For a compact, relatively small-scale conflict, the Korean War—this week’s sojourn for the Strategy & War Course at the U.S. Naval War College—abounds in insights. The historical narrative appears straightforward—an invasion, two outside interventions, eventual equilibrium at roughly the midpoint of the Korean Peninsula—yet the conflict defies easy classification. Or rather, it can be classified in a multitude of ways.
That may help explain why it was so hard for the belligerents to wring lasting political value out of fighting on the Korean Peninsula, and why the war ended disappointingly for them.Think about it. The Korean War was a post-imperial, anti-imperial struggle amid the ruins of the Japanese Empire. Who would rule territories vacated by Japan? Speaking from the decks of the battleship Missouri, General Douglas MacArthur proclaimed that the guns had fallen silent with the downfall of Imperial Japan. MacArthur’s words might ring true for Americans. But the fighting for supremacy resumed in East and Southeast Asia almost instantly—if it paused at all.
The struggle was especially acute in Korea. Japan had annexed the peninsula in 1910, gone to extravagant lengths to expunge Korean culture, and played divide-and-rule among Korean factions to neutralize the opposition. Venomous politics was the rule following Japan’s departure, strife on the peninsula almost a foregone conclusion.The Korean War, then, convulsed Northeast Asia during the aftermath of World War II, when the victors were still trying to sort out a durable postwar order. Prosecuting a new war within war termination poses a challenge of a high order for statesmen and commanders.Enjoying this article? Click here to subscribe for full access. Just $5 a month.
To complicate matters further, the Korean War took place during the war-termination phase of the Chinese Civil War. Mao’s China could hardly look indifferently on events on the Korean Peninsula, which shares a border with Manchuria and overshadows the Yellow Sea, at Beijing’s maritime door. After debating with Stalin, Mao resolved to intervene. Japan might rearm and revert to militarism, returning to mainland Asia. To prevent a rerun of history, it seemed imperative to keep Japan from again using the peninsula as a geopolitical springboard. The Chinese Communist regime, furthermore, stood to gain domestically if it could fight America, the world’s predominant power, to a standstill. Military success in the near abroad helped cement communist rule at home.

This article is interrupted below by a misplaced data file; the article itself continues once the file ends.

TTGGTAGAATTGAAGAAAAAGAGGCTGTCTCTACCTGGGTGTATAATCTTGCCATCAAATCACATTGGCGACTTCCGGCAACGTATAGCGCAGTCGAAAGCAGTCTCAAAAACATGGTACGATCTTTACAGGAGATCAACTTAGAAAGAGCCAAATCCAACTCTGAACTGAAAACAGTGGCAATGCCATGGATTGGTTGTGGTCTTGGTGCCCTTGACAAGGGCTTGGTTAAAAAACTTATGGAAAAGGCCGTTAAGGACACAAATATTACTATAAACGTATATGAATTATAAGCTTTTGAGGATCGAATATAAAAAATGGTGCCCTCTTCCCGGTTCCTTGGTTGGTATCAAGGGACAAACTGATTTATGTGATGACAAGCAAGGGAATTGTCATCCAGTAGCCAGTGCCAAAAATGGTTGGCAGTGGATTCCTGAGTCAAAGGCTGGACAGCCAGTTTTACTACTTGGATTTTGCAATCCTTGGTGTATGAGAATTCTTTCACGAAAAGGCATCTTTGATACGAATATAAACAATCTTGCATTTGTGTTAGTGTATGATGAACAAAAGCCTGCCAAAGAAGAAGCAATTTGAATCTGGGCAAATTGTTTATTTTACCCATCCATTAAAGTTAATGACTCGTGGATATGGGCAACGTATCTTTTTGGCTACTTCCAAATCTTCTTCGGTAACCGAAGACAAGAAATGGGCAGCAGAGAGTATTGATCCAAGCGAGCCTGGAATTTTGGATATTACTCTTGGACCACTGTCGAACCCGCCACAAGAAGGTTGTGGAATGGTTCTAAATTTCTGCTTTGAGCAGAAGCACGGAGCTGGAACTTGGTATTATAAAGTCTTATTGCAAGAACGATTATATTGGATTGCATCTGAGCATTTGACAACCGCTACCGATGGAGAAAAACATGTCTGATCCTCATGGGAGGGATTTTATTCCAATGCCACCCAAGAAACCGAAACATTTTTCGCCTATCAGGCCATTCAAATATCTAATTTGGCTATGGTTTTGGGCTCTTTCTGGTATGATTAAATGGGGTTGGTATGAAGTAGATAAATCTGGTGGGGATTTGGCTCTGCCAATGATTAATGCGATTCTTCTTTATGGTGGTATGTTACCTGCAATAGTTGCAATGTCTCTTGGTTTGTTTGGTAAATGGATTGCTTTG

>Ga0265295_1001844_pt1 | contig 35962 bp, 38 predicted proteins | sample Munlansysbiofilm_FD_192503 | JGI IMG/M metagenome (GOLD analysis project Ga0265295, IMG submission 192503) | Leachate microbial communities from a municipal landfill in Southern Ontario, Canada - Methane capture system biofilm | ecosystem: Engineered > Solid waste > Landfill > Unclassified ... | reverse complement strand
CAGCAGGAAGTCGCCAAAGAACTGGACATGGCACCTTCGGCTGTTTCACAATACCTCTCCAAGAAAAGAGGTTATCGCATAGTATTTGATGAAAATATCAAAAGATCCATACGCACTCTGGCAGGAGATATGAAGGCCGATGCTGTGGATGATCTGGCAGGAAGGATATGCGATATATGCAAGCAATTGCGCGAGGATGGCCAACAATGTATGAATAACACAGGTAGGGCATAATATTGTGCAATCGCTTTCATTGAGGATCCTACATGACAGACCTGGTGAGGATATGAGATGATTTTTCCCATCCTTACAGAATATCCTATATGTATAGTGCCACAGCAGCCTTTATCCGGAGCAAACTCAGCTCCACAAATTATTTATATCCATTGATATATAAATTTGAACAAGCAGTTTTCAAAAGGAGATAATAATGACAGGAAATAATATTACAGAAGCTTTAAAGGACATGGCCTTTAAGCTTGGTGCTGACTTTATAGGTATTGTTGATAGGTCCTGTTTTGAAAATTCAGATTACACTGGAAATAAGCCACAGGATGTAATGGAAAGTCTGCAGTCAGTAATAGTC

Finally, and most obviously, the Korean War was a theater in the Cold War. It was an event that was more complex than it might appear. Korea constituted a remote, secondary, hot theater in a global, uneasy, peacetime strategic competition. Such asymmetries rendered diplomatic and strategic calculations awkward indeed. Clausewitz, for instance, declares that a belligerent should open a secondary theater only if the endeavor appears “exceptionally rewarding,” the belligerent commands “decisive superiority” in the principal theater, and the diversion of effort won’t place the main theater in jeopardy. But what if it’s not obvious whether the larger war—i.e., the Cold War—is a war at all? How much manpower and how many resources do you apportion to the more important yet quieter theater, and how much to more immediate concerns? Messy times beget strong, clashing opinions.
The Korean War, then, may offer a glimpse of strategic debates yet to come as Asia enters another age of peacetime competition.